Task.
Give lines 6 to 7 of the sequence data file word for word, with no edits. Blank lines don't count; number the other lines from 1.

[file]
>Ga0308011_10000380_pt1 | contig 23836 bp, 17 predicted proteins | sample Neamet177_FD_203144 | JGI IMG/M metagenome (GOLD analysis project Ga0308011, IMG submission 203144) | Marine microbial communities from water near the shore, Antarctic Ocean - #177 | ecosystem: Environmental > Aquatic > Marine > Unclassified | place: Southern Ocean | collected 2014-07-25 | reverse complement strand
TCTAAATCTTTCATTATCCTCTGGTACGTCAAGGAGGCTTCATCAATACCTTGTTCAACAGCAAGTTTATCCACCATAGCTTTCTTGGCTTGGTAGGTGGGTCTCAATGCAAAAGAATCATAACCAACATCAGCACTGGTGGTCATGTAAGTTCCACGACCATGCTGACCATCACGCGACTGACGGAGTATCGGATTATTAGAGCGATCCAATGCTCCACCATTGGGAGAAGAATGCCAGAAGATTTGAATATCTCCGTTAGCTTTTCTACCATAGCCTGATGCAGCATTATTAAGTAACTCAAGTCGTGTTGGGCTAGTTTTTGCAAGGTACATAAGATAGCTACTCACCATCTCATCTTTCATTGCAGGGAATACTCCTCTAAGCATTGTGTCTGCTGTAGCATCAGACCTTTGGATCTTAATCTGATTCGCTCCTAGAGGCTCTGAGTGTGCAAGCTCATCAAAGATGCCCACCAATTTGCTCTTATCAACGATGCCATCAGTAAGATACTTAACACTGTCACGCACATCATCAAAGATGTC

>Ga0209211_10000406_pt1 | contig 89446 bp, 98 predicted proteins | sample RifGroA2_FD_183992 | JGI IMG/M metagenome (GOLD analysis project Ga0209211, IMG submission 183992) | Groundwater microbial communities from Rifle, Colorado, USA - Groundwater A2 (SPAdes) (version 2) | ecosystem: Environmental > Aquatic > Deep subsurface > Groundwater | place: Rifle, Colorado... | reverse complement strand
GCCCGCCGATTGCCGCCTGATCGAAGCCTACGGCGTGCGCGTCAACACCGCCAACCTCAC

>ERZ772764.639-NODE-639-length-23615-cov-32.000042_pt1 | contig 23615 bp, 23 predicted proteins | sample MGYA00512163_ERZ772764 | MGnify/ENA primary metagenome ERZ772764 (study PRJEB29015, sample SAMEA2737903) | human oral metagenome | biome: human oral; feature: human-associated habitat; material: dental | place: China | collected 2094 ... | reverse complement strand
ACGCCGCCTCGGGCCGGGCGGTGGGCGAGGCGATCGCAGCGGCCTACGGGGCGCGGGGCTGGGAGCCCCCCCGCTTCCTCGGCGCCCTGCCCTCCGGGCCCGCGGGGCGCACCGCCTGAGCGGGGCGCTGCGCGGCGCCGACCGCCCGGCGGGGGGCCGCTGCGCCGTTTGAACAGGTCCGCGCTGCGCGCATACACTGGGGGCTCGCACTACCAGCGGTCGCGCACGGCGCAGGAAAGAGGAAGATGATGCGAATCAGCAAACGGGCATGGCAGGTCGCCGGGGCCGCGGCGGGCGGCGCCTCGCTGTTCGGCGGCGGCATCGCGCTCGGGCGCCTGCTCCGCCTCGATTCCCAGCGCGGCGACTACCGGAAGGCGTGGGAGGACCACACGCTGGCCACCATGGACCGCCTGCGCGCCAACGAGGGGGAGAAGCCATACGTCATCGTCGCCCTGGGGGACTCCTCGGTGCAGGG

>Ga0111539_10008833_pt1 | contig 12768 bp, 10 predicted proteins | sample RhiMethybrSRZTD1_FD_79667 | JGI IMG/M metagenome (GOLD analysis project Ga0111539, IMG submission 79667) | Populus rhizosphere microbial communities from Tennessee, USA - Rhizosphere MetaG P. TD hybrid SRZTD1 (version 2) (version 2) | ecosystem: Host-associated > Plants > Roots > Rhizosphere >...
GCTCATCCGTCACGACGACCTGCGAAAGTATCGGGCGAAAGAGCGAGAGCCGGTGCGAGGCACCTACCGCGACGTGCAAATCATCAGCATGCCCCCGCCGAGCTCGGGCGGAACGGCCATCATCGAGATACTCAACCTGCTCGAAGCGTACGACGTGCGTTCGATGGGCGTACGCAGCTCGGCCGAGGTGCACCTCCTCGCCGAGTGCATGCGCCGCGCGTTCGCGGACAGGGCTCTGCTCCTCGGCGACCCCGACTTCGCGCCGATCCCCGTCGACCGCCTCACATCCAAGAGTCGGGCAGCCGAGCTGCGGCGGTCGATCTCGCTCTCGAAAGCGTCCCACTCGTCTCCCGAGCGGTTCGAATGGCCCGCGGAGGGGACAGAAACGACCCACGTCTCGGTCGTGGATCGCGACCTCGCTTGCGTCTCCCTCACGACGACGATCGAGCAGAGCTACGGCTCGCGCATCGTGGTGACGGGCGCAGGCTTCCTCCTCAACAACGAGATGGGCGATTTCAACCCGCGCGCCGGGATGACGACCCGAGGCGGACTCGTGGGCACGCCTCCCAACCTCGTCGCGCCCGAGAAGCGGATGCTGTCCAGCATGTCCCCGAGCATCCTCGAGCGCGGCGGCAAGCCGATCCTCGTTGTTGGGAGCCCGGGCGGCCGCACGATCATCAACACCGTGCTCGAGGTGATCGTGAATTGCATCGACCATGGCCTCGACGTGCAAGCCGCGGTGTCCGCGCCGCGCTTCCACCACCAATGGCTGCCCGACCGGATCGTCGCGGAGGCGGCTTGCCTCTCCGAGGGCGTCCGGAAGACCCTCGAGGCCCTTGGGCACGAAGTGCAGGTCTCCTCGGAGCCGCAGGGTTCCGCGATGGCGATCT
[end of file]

ACGCCGCCTCGGGCCGGGCGGTGGGCGAGGCGATCGCAGCGGCCTACGGGGCGCGGGGCTGGGAGCCCCCCCGCTTCCTCGGCGCCCTGCCCTCCGGGCCCGCGGGGCGCACCGCCTGAGCGGGGCGCTGCGCGGCGCCGACCGCCCGGCGGGGGGCCGCTGCGCCGTTTGAACAGGTCCGCGCTGCGCGCATACACTGGGGGCTCGCACTACCAGCGGTCGCGCACGGCGCAGGAAAGAGGAAGATGATGCGAATCAGCAAACGGGCATGGCAGGTCGCCGGGGCCGCGGCGGGCGGCGCCTCGCTGTTCGGCGGCGGCATCGCGCTCGGGCGCCTGCTCCGCCTCGATTCCCAGCGCGGCGACTACCGGAAGGCGTGGGAGGACCACACGCTGGCCACCATGGACCGCCTGCGCGCCAACGAGGGGGAGAAGCCATACGTCATCGTCGCCCTGGGGGACTCCTCGGTGCAGGG

>Ga0111539_10008833_pt1 | contig 12768 bp, 10 predicted proteins | sample RhiMethybrSRZTD1_FD_79667 | JGI IMG/M metagenome (GOLD analysis project Ga0111539, IMG submission 79667) | Populus rhizosphere microbial communities from Tennessee, USA - Rhizosphere MetaG P. TD hybrid SRZTD1 (version 2) (version 2) | ecosystem: Host-associated > Plants > Roots > Rhizosphere >...